|Birth||13 January 1893Albert Park, Victoria,|
|Recruited from||Middle Park Wesley|
|Death||10 October 1963, Hobart, Tasmania|
|Debut||Round 15, 29 July 1911, St Kilda vs. Carlton, at Princes Park|
|Team(s)||St Kilda (1911-1920)
99 games, 38 goals
South Melbourne (1921-1924, 1926-1927)
99 games, 129 goals
Total - 198 Games, 167 Goals
|Team(s)||South Melbourne (1922) [non-playing coach] (1937-1938)
52 games - 12 wins, 38 losses, 2 draws
Hawthorn [non-playing coach] (1942-43)
30 games - 10 wins, 20 losses
|¹ Statistics to end of 2005 season|
Cazaly was born in Albert Park, a suburb of Melbourne on 13 January 1893. He learnt his football at the local state school, quickly becoming its first-choice ruckman. He made his debut in the Victorian Football League for St Kilda in 1911, for whom he would play 99 matches.
Cazaly was famous for his ability to take spectacular marks despite his small stature, and at South Melbourne a teammate, Fred "Skeeter" Fleiter, would often yell "Up there, Cazaly", a phrase that would become synonymous with Australian Rules football. He initially developed his marking ability by jumping at a ball strung up in a shed at his home, and held his breath as he jumped, an action that he believed lifted him higher. He also possessed the capacity to kick a football over 65 metres. In 2009 The Australian nominated Cazaly as one of the 25 greatest footballers never to win a Brownlow medal.
In 1928 he departed Victoria and headed for Launceston, Tasmania, before returning in 1931 to coach the Preston in the Victorian Football Association. His subsequent return to Tasmania was punctuated by short stints as non-playing coach of South Melbourne (in 1937-38), playing coach of Camberwell (in 1941) and non-playing coach of Hawthorn (in 1942-43), and as non-playing assistant coach of South in 1947. While coaching Hawthorn, he was reported to have given the club its nickname the "Hawks" as he saw it as tougher than their original nickname the "Mayblooms".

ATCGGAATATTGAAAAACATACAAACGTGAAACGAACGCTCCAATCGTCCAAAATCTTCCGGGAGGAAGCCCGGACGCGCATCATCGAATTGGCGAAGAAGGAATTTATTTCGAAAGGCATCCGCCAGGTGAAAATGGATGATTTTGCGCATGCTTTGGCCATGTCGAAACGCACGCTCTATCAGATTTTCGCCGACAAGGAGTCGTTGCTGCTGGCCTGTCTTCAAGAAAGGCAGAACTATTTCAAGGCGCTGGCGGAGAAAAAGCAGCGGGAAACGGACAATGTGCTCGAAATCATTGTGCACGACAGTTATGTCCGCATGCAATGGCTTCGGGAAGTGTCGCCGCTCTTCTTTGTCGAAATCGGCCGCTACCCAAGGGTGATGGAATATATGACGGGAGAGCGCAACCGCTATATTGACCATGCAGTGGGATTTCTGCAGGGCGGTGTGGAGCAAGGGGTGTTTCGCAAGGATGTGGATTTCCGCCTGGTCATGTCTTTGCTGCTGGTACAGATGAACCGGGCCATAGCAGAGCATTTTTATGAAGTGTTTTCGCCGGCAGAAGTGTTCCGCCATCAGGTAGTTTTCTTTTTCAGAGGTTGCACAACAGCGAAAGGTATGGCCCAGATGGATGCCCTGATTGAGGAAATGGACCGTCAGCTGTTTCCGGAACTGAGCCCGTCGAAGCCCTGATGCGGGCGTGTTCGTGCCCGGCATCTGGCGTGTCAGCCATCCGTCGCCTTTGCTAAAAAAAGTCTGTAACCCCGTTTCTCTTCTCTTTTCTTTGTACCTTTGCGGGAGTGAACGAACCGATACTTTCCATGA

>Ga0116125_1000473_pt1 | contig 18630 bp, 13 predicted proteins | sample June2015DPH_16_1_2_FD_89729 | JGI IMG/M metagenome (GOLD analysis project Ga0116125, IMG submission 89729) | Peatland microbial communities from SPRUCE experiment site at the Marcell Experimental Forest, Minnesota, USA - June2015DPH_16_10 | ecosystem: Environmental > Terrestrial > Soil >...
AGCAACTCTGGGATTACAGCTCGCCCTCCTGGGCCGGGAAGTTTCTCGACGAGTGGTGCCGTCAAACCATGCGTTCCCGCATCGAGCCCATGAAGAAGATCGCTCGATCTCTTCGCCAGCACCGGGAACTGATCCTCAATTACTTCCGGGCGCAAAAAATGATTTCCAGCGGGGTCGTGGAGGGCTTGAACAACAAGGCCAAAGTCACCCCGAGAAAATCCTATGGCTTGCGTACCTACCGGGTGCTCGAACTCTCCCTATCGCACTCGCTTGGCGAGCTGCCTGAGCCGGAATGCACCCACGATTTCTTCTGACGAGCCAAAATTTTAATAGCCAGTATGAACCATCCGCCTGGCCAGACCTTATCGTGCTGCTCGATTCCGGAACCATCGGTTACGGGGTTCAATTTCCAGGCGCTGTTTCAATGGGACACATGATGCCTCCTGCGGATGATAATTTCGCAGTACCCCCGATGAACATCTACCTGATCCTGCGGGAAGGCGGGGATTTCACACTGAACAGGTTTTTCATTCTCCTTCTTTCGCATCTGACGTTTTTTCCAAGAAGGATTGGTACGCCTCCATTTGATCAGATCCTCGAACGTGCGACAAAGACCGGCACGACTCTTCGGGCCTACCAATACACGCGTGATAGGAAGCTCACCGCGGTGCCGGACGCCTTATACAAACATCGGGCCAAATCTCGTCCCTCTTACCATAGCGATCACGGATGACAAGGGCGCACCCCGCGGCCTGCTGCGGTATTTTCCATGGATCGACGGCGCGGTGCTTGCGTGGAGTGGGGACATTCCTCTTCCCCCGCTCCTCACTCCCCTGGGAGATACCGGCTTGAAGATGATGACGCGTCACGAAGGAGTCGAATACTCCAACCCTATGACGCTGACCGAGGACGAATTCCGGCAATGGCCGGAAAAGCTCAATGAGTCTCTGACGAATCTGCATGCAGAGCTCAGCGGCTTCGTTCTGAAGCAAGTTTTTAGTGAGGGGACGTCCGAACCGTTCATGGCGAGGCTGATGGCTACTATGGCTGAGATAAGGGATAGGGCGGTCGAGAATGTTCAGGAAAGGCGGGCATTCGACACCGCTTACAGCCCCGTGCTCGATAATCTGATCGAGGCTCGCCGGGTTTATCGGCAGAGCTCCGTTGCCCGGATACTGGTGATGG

He is known to have played 378 senior matches (including 13 interstate matches for Victoria and 5 for Tasmania). Throughout his career he stood at just 180 centimetres (5 feet 11 inches) and was incredibly fit. He retired from competitive football in 1941 at the age of 48. Later, he coached (non-playing) New Town to a number of Tasmanian Football League premierships. After his retirement from football, he was involved in many business ventures before his death in Hobart on 10 October 1963. His son, Roy junior, played for New Town after World War Two.
Cazaly was inducted into the Australian Football Hall of Fame in 1996 as one of the inaugural twelve Legends.